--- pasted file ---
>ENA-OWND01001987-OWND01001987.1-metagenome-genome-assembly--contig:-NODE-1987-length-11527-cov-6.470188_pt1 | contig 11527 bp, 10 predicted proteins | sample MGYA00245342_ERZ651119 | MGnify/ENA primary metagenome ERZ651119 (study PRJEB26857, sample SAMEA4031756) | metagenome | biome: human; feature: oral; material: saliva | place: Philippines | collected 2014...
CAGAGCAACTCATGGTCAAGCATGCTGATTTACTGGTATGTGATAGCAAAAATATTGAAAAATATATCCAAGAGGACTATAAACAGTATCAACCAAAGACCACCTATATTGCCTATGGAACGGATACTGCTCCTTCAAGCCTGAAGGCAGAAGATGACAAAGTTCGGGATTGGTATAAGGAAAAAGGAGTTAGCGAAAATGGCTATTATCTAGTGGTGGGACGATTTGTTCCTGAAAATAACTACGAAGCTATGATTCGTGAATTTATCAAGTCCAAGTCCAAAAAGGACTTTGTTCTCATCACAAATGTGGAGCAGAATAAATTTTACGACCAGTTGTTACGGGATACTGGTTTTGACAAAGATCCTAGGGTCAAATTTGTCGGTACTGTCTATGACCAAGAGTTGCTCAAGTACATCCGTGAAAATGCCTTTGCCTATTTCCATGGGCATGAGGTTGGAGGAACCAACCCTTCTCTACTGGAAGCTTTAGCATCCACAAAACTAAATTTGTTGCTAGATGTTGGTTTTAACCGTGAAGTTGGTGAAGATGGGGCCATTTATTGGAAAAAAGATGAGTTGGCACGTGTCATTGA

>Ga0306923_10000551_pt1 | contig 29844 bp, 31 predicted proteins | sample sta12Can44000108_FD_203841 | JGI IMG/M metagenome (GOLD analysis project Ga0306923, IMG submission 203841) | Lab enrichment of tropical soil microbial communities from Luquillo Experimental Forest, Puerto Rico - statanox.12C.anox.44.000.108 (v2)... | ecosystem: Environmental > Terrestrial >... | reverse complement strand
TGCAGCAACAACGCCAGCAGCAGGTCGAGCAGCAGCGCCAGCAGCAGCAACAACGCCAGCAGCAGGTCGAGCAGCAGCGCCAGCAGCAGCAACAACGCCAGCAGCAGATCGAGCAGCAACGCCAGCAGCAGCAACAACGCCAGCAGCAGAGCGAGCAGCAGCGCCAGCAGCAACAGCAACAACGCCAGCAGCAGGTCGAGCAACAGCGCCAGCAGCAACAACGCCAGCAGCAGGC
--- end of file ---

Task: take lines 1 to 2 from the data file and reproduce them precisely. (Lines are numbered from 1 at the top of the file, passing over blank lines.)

>ENA-OWND01001987-OWND01001987.1-metagenome-genome-assembly--contig:-NODE-1987-length-11527-cov-6.470188_pt1 | contig 11527 bp, 10 predicted proteins | sample MGYA00245342_ERZ651119 | MGnify/ENA primary metagenome ERZ651119 (study PRJEB26857, sample SAMEA4031756) | metagenome | biome: human; feature: oral; material: saliva | place: Philippines | collected 2014...
CAGAGCAACTCATGGTCAAGCATGCTGATTTACTGGTATGTGATAGCAAAAATATTGAAAAATATATCCAAGAGGACTATAAACAGTATCAACCAAAGACCACCTATATTGCCTATGGAACGGATACTGCTCCTTCAAGCCTGAAGGCAGAAGATGACAAAGTTCGGGATTGGTATAAGGAAAAAGGAGTTAGCGAAAATGGCTATTATCTAGTGGTGGGACGATTTGTTCCTGAAAATAACTACGAAGCTATGATTCGTGAATTTATCAAGTCCAAGTCCAAAAAGGACTTTGTTCTCATCACAAATGTGGAGCAGAATAAATTTTACGACCAGTTGTTACGGGATACTGGTTTTGACAAAGATCCTAGGGTCAAATTTGTCGGTACTGTCTATGACCAAGAGTTGCTCAAGTACATCCGTGAAAATGCCTTTGCCTATTTCCATGGGCATGAGGTTGGAGGAACCAACCCTTCTCTACTGGAAGCTTTAGCATCCACAAAACTAAATTTGTTGCTAGATGTTGGTTTTAACCGTGAAGTTGGTGAAGATGGGGCCATTTATTGGAAAAAAGATGAGTTGGCACGTGTCATTGA